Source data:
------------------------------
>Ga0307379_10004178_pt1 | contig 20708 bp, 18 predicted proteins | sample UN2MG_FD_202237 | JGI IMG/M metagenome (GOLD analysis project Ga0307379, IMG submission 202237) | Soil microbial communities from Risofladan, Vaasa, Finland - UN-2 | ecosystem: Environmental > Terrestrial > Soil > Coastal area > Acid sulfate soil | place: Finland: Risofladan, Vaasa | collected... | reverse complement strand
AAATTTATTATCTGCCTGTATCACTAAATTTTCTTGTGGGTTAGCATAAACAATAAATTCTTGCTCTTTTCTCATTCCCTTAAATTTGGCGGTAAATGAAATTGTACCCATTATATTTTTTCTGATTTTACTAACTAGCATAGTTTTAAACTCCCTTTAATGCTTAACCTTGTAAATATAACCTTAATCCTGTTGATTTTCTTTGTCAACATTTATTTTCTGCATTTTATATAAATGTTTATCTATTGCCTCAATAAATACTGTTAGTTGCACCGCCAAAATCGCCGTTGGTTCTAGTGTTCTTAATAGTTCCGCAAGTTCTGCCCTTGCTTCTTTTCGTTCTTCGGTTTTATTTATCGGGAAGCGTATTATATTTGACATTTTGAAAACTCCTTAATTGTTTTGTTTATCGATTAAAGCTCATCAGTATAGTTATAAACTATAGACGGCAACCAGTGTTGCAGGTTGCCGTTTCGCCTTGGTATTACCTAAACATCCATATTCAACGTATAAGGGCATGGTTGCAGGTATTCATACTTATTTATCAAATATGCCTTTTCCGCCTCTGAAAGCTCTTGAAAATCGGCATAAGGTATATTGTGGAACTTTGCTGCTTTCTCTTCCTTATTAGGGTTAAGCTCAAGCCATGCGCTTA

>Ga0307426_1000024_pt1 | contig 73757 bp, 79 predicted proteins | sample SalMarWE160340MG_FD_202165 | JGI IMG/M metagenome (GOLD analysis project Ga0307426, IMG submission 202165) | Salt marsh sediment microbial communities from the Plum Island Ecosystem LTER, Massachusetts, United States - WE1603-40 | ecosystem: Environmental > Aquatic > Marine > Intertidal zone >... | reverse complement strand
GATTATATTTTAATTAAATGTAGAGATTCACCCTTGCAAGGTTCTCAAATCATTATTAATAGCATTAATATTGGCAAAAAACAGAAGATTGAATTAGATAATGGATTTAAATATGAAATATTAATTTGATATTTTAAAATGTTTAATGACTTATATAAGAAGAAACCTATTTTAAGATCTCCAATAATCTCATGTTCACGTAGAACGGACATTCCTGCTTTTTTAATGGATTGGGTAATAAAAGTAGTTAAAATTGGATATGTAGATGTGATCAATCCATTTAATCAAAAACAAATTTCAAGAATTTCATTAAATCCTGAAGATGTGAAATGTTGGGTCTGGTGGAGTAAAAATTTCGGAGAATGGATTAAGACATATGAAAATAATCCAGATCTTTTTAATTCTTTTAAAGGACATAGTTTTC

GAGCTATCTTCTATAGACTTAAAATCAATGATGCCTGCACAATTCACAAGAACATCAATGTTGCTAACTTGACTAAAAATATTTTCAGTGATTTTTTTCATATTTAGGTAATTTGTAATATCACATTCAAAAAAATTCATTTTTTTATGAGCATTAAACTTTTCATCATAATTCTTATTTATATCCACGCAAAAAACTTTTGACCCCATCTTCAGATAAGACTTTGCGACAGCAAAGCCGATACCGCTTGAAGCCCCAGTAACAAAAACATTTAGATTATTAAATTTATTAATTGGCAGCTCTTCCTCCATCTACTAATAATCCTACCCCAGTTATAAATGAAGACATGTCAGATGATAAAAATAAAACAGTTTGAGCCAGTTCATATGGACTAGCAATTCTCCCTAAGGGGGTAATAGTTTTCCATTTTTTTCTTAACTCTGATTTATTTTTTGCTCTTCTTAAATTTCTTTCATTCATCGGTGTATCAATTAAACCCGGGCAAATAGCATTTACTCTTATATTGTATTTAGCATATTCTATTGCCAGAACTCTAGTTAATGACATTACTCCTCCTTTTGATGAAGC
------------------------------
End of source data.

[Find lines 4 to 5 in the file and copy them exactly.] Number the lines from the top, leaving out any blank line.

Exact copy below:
GATTATATTTTAATTAAATGTAGAGATTCACCCTTGCAAGGTTCTCAAATCATTATTAATAGCATTAATATTGGCAAAAAACAGAAGATTGAATTAGATAATGGATTTAAATATGAAATATTAATTTGATATTTTAAAATGTTTAATGACTTATATAAGAAGAAACCTATTTTAAGATCTCCAATAATCTCATGTTCACGTAGAACGGACATTCCTGCTTTTTTAATGGATTGGGTAATAAAAGTAGTTAAAATTGGATATGTAGATGTGATCAATCCATTTAATCAAAAACAAATTTCAAGAATTTCATTAAATCCTGAAGATGTGAAATGTTGGGTCTGGTGGAGTAAAAATTTCGGAGAATGGATTAAGACATATGAAAATAATCCAGATCTTTTTAATTCTTTTAAAGGACATAGTTTTC

GAGCTATCTTCTATAGACTTAAAATCAATGATGCCTGCACAATTCACAAGAACATCAATGTTGCTAACTTGACTAAAAATATTTTCAGTGATTTTTTTCATATTTAGGTAATTTGTAATATCACATTCAAAAAAATTCATTTTTTTATGAGCATTAAACTTTTCATCATAATTCTTATTTATATCCACGCAAAAAACTTTTGACCCCATCTTCAGATAAGACTTTGCGACAGCAAAGCCGATACCGCTTGAAGCCCCAGTAACAAAAACATTTAGATTATTAAATTTATTAATTGGCAGCTCTTCCTCCATCTACTAATAATCCTACCCCAGTTATAAATGAAGACATGTCAGATGATAAAAATAAAACAGTTTGAGCCAGTTCATATGGACTAGCAATTCTCCCTAAGGGGGTAATAGTTTTCCATTTTTTTCTTAACTCTGATTTATTTTTTGCTCTTCTTAAATTTCTTTCATTCATCGGTGTATCAATTAAACCCGGGCAAATAGCATTTACTCTTATATTGTATTTAGCATATTCTATTGCCAGAACTCTAGTTAATGACATTACTCCTCCTTTTGATGAAGC